25th February 2015
Using the redevelopment ground to oppose lease renewals
If a business tenant has security of tenure, one ground on which the landlord can oppose the grant of a new lease is that he intends to demolish or reconstruct the premises.
This is an important ground which landlords frequently use. The Courts have considered what is required to rely on it in detail and, in Richard Hough v Greathall Limited, the Court of Appeal recently considered when the landlord must prove his intention. Although the Court seemed just to be considering the effect of a small change in statutory wording, if they had decided differently it could have had significant consequences for developer landlords.
A tenant under a business tenancy with security of tenure under the Landlord and Tenant Act 1954 has a right to a new tenancy when the current tenancy ends. The landlord can only oppose renewal on limited grounds set out in section 30 of the Act. Section 30(1)(f), or “ground f”, states that the landlord can oppose a lease renewal if, when the current tenancy ends, he “intends to demolish or reconstruct the premises… or a substantial part of those premises or to carry out substantial work of construction on the holding or part thereof and that he could not reasonably do so without obtaining possession of the holding”.
To rely on ground f the landlord must show that he has a firm and settled intention and a reasonable prospect of achieving this. It’s not necessary to be in a position to start the development immediately, but the landlord should, for example, have thought about the outstanding issues and be able to show that they won’t be too big a hurdle to overcome. Evidence of his intention could include a business plan, planning permission or demonstrating that he has obtained financing or vacant possession of other parts of the development site.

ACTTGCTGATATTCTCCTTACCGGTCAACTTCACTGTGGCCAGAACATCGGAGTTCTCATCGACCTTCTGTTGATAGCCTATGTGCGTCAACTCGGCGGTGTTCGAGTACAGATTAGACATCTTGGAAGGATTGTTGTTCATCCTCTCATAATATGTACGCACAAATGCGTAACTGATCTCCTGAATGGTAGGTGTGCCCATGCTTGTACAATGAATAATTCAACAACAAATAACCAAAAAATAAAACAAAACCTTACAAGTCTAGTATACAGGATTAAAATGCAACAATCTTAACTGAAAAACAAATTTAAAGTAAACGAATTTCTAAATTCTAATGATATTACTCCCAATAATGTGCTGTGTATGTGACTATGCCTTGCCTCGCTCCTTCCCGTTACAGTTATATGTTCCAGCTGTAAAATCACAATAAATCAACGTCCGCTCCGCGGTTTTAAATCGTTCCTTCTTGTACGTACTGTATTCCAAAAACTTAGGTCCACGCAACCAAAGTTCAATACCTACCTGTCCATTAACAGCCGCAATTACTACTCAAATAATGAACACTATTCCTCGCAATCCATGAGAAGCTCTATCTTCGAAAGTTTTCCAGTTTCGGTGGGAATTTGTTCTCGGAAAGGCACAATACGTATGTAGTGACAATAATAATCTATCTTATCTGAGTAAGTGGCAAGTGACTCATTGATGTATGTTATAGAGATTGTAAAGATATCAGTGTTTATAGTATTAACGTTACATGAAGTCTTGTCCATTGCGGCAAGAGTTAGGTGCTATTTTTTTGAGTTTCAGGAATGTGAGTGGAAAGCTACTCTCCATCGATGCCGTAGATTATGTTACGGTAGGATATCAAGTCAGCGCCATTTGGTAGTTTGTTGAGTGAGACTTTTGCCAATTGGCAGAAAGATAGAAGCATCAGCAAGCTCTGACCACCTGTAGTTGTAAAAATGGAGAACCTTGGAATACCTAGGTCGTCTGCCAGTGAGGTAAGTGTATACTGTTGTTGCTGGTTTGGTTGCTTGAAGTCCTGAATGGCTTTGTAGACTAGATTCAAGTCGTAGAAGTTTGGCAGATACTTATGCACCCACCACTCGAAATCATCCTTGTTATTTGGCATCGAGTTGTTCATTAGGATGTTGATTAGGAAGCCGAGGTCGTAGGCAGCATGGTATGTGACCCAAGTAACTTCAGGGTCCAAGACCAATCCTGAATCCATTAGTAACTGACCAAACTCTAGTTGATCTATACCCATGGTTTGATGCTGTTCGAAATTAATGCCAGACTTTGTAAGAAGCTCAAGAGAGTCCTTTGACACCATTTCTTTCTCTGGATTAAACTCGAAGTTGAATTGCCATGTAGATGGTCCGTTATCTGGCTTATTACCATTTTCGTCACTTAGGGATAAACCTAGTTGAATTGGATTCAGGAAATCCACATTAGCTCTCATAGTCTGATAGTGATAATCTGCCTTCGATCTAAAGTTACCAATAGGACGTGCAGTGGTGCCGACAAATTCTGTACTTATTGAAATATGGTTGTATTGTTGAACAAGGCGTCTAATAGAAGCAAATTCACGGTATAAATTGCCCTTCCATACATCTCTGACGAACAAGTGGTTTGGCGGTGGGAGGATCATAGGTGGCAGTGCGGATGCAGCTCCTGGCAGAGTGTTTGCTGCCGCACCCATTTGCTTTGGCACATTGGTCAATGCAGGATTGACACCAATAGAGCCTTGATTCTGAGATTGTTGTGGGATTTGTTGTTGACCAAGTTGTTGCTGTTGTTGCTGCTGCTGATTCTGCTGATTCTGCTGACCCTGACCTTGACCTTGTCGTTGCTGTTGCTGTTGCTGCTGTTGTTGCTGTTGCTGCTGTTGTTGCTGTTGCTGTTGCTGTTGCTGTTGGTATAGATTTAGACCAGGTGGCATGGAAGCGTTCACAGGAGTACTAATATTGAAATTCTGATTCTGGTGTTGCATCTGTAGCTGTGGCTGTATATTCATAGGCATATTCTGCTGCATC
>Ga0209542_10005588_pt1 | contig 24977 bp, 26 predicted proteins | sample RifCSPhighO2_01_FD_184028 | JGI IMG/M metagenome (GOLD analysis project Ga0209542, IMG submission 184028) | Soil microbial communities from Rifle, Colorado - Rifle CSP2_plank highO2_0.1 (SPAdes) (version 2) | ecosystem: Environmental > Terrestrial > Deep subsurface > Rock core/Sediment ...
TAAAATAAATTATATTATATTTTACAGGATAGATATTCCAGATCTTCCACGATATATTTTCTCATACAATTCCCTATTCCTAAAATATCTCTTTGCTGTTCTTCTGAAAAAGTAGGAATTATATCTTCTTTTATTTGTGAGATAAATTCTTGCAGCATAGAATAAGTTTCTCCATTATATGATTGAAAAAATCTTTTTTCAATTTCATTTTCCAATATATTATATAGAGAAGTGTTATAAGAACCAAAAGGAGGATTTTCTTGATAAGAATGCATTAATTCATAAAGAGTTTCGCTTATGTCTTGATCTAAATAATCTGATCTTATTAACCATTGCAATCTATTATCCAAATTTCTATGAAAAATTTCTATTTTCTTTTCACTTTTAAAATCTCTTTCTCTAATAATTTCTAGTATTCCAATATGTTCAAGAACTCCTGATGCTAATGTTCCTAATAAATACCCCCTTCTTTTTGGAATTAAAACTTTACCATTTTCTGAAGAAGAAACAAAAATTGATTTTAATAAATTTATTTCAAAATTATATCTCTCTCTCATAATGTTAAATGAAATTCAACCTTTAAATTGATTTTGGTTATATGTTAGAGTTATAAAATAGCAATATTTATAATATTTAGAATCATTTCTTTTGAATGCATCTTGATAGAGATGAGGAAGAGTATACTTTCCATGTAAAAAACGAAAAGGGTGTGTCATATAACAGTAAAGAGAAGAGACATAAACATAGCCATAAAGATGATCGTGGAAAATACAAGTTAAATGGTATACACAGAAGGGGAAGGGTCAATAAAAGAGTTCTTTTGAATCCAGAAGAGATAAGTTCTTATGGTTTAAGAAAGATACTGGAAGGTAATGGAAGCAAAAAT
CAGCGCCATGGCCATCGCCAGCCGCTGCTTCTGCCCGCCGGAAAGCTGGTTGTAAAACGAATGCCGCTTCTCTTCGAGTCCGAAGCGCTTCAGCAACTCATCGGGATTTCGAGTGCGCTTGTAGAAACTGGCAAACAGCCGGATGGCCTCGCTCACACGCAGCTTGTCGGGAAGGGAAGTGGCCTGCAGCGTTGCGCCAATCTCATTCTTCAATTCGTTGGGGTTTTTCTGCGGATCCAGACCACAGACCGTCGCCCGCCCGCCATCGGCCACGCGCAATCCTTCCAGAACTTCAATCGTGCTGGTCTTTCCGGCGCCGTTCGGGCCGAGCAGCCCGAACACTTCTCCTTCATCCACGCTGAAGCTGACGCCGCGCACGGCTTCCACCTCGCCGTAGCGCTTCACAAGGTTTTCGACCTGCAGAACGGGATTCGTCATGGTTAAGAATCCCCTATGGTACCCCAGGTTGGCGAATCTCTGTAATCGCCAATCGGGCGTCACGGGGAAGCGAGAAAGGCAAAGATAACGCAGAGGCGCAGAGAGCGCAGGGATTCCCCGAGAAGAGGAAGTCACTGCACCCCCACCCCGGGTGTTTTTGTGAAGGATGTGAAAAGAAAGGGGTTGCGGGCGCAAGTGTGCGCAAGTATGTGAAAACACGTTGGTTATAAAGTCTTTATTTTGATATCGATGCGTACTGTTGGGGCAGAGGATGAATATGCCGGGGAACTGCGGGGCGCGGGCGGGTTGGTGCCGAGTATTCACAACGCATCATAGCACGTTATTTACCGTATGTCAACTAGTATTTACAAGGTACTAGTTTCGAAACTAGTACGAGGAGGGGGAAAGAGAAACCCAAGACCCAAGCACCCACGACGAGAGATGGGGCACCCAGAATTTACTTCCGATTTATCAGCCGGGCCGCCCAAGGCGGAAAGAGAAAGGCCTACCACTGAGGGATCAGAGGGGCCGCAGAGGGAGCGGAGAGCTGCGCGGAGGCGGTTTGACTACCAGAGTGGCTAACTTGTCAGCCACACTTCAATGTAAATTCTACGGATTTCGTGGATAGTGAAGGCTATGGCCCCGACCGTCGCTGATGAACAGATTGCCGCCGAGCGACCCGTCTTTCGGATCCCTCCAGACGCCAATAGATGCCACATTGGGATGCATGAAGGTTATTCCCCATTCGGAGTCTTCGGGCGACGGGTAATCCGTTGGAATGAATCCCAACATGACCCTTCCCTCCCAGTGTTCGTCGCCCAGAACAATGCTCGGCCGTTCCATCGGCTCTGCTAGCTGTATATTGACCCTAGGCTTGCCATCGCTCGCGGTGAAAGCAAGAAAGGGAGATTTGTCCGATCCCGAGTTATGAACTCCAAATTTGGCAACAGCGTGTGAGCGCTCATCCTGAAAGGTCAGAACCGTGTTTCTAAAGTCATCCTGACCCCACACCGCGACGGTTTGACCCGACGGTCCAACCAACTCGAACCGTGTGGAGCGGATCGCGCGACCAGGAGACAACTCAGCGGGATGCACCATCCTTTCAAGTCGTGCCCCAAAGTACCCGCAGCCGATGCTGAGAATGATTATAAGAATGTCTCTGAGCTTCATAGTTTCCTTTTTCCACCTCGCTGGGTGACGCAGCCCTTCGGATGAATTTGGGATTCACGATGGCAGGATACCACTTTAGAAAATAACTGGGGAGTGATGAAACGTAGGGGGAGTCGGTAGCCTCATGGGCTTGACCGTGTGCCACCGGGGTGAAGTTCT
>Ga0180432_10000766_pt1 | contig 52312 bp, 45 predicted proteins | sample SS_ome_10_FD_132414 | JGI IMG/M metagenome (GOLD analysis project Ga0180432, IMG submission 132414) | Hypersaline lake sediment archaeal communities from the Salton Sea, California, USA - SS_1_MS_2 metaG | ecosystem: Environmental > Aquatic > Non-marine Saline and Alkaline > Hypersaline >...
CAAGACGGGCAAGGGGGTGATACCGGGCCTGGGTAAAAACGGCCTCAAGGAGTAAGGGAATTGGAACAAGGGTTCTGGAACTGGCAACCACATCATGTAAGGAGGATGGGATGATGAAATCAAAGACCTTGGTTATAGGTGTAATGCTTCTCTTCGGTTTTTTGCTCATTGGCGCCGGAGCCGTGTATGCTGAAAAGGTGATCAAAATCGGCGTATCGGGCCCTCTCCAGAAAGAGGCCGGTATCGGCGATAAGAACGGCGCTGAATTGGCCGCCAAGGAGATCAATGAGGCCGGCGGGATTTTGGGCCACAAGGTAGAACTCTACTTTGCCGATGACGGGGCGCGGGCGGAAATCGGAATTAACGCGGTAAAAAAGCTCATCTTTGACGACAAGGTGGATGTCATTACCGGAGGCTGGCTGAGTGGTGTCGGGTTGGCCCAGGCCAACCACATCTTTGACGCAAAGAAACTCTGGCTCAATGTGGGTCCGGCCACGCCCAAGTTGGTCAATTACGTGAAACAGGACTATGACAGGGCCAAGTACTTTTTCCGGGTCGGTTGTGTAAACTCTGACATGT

The requirements are quite onerous and so the question of when the landlord has to prove his intention is important. A 1959 case decided that the time for establishing the intention to redevelop was the date of the court hearing. However in 2004 the Act’s wording changed. Did this make a difference?
Before the change, the landlord had to state in a notice whether he “would oppose” a tenant’s application for a new tenancy and, if so, the grounds on which he “would do so”. Now the landlord’s notice has to state the grounds on which he “is opposed” to the grant of a new tenancy. The tenant in this case argued that therefore the relevant date for ascertaining the landlord’s intention is now when the landlord serves his notice. The Court of Appeal disagreed.
At the same time as this wording was changed, the requirement for a tenant’s counter-notice was abolished. In the Court’s view this was the only reason for the change in wording. The old provisions used “would” because a landlord, when he served the notice, would be waiting to see whether the tenant would serve a counter-notice stating its unwillingness to give up possession. Once the counter-notice provisions had disappeared, “would” was no longer needed. Parliament did not intend to make any other change to the legal position.
So for now the date on which the landlord must show his intention to redevelop the property remains the hearing date. This should be a relief for those seeking to rely on ground f. If the landlord had to prove his intention to redevelop when he served his notice, he would probably need to speed up his redevelopment plans so as to have got together enough evidence at that point, months or years before he actually obtains vacant possession, and that of course presumes he does regain possession in the end.
Perhaps this cautionary tale of what might have been is a good reminder to landlord developers using ground f to start thinking of how to prove their intention to redevelop at an early stage, even if they won’t actually have to do so until the hearing.
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